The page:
The Rapid Elearning Blog

Tired of delivering boring, click-and-read elearning courses?  Do you want your courses to include engaging scenarios, branching, and real-world decision making?

This post features a presentation I gave at the recent ASTD TechKnowledge conference in San Antonio.  In it, I show you how to quickly create two types of branched scenarios with PowerPoint for use in your rapid elearning courses. 

Create Challenging Scenarios to Engage Your Learners     

Before we get to the how-to presentation, let’s first review the strategy and look at a few examples.

The secret for getting past the click-and-read type of elearning is to figure out how the course content is relevant to the learner.  Once you understand that, you can quickly create scenarios where the learner has to make real-life decisions. 

Once you map out a scenario and pull together your content, building the branching structure in PowerPoint will only take a few minutes.  Since you’re using a rapid elearning tool, you can quickly add all sorts of media to the screens to build dynamic and media-rich learning scenarios.

Here are three quick examples of the types of branched scenarios you’ll learn to build in PowerPoint. The first one allows the learner to review the course content and then make a choice.  Once a choice is selected, the learner is directed to another screen with additional choices.


Click here to see branched scenario.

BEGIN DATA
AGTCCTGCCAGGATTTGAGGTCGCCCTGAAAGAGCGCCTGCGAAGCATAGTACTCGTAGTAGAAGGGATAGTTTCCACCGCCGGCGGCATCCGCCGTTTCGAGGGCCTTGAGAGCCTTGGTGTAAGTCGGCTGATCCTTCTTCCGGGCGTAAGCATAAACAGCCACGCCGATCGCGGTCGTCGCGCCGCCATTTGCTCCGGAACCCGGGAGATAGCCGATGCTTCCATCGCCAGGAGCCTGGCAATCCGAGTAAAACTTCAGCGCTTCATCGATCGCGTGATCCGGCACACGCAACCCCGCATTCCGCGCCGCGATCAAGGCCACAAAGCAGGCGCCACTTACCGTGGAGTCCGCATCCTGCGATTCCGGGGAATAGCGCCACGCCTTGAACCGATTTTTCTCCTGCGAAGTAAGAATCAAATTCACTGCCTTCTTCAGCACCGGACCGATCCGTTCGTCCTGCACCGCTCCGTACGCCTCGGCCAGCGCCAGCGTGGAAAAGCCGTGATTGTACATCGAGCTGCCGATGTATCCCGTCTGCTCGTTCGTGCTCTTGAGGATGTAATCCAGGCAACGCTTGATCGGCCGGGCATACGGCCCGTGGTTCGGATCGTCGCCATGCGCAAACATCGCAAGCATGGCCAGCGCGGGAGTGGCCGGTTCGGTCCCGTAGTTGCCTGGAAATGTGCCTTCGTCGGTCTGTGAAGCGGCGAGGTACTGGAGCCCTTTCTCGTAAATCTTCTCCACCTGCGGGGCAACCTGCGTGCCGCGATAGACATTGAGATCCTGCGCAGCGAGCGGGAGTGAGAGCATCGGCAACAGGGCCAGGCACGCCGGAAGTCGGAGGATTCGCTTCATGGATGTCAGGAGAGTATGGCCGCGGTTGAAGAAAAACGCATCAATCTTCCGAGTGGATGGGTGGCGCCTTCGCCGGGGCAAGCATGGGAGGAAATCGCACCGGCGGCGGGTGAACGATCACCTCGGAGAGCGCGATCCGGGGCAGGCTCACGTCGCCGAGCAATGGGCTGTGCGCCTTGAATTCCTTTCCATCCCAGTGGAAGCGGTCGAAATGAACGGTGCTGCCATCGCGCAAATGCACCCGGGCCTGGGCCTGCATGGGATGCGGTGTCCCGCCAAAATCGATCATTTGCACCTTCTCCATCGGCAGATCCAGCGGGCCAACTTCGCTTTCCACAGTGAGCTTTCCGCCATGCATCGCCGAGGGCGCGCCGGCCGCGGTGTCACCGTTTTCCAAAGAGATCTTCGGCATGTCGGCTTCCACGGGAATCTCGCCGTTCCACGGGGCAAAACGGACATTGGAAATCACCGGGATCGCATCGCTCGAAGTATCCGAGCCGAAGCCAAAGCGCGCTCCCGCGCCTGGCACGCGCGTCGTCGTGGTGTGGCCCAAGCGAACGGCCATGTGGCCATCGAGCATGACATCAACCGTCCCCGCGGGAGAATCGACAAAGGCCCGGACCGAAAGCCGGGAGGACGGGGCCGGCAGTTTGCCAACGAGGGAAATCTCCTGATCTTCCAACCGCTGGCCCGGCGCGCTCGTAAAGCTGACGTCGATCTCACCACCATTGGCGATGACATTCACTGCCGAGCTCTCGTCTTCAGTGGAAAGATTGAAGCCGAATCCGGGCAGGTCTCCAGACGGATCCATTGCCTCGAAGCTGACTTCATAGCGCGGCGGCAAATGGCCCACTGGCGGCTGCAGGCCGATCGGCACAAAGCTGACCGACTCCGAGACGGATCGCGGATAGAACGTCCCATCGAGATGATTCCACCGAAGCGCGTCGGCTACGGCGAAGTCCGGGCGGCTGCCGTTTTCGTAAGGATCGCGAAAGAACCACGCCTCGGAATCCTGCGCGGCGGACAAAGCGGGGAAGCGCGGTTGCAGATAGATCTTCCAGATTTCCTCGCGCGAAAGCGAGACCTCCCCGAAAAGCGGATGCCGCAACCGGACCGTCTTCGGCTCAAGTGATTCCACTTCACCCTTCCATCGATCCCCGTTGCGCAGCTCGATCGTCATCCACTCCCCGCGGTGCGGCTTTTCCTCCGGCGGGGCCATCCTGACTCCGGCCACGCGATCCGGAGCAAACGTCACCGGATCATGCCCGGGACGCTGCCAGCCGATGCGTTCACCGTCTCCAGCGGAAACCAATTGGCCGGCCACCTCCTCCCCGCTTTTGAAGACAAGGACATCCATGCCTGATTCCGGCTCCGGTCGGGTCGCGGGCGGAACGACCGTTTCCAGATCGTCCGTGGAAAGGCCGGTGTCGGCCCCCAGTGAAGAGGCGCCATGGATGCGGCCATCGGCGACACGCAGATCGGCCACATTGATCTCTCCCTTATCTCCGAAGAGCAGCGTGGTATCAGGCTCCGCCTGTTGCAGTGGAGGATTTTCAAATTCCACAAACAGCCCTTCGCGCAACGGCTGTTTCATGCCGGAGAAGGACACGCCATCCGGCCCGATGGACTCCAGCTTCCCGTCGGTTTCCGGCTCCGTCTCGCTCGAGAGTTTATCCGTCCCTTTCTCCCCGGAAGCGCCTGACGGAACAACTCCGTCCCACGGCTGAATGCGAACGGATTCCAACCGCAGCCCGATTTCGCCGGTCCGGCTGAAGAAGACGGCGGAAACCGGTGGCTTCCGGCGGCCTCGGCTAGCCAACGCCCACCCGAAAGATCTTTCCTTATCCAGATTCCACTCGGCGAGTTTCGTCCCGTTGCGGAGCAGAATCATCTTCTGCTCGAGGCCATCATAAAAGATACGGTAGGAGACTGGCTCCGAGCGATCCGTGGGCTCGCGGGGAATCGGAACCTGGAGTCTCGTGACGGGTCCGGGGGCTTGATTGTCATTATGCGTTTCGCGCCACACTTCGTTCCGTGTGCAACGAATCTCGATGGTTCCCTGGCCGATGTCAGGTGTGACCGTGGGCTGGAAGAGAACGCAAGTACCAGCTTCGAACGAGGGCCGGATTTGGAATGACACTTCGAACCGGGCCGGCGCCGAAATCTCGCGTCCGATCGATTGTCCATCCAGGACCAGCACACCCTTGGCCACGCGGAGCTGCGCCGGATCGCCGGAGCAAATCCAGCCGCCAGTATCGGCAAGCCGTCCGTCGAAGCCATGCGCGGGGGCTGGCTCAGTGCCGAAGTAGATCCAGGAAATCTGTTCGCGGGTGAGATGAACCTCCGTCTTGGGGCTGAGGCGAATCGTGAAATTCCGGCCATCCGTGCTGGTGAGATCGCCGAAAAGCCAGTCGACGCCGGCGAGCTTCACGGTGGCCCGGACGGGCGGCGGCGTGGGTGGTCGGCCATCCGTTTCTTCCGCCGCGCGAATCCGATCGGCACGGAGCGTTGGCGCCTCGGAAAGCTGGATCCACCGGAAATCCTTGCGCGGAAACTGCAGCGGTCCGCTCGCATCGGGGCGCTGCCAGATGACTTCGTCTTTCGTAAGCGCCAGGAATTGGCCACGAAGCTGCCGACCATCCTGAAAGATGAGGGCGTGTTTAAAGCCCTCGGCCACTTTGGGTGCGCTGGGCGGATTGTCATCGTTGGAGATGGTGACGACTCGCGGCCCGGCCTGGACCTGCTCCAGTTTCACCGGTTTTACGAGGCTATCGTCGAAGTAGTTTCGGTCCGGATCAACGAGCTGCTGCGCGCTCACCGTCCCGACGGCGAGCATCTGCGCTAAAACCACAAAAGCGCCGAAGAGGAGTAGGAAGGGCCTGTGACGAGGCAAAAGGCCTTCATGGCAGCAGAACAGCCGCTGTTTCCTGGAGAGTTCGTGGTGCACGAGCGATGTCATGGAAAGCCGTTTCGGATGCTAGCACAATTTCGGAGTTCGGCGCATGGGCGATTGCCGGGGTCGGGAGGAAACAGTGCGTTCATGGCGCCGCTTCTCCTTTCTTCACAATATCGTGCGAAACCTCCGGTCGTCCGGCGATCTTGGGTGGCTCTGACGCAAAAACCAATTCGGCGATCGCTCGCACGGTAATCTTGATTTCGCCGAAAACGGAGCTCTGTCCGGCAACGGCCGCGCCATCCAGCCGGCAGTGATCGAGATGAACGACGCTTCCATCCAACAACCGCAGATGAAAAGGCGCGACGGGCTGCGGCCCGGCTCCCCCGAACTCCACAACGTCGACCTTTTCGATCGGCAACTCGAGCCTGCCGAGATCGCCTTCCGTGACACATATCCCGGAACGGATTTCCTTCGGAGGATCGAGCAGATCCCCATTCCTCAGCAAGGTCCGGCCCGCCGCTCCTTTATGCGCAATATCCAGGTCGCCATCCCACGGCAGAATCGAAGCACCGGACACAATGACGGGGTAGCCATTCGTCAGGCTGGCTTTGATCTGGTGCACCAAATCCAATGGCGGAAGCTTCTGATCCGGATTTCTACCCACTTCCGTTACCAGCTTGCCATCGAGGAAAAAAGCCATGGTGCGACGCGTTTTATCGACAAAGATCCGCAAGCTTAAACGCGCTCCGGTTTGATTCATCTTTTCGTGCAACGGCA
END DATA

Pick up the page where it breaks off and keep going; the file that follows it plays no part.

In the Carrot and Fridge scenarios below, the learner makes a choice and gets feedback.  But instead of branching to a different screen, the feedback appears to be on the same screen.  In essence, you create click-enabled hotspots in PowerPoint.  The first example shows how you can create a quick assessment or text-based choices.  The second example is an image with hotspots.


Click here to see demo.


Click here to see the demo.

Click here to download the PowerPoint files to see how they were created.

ASTD TechKnowledge 2008 Presentation

The following is the conference presentation I recently gave live on this subject.  You’ll learn to quickly create simple branched scenarios.  Keep in mind that, while creating the scenarios is relatively easy, with some creativity and forethought they can be quite sophisticated and nuanced learning environments.

The presentation runs about 40 minutes in length so you may want to view it over a few sittings.  However, the bulk of the presentation is made of two how-to sections which can be accessed on slides 10 and 12.

  • Slide 10: How to create branched scenarios (16:17).
  • Slide 12: How to create hotspot scenarios (12:09).


Click here to view TechKnowledge presentation & tutorials.

Here are some additional tips and best practices.

  • Ideally the navigation is the result of the branches and the learner’s decision-making.  In that case, you can disable the player controls and create your own navigation in the PowerPoint slide using hyperlinks.  If you have a lot of branches, then it might be confusing to the learner to use the player navigation and the branching navigation.
  • On branched interactions, I like to give the learners the ability to go back and start over.  Just create a simple "start over" button on the top of each screen.
  • Simple usually is better.  Balance between immersive scenarios and rapid development.  The more complex you make the course, the more time it will take and the harder it becomes to manage.  If you’re using a rapid elearning tool, don’t lose the "rapid."
  • Pre-build your branches.  I have a number of pre-built branches with place holder boxes.  For example, I have a pre-built 3 decision branch that I saved as 3dec_branch.ppt.  When I want a 3 question branched scenario, I go to "insert slides from" and insert the pre-built slides from the .ppt file.  Then I set the hyperlinks and insert my content.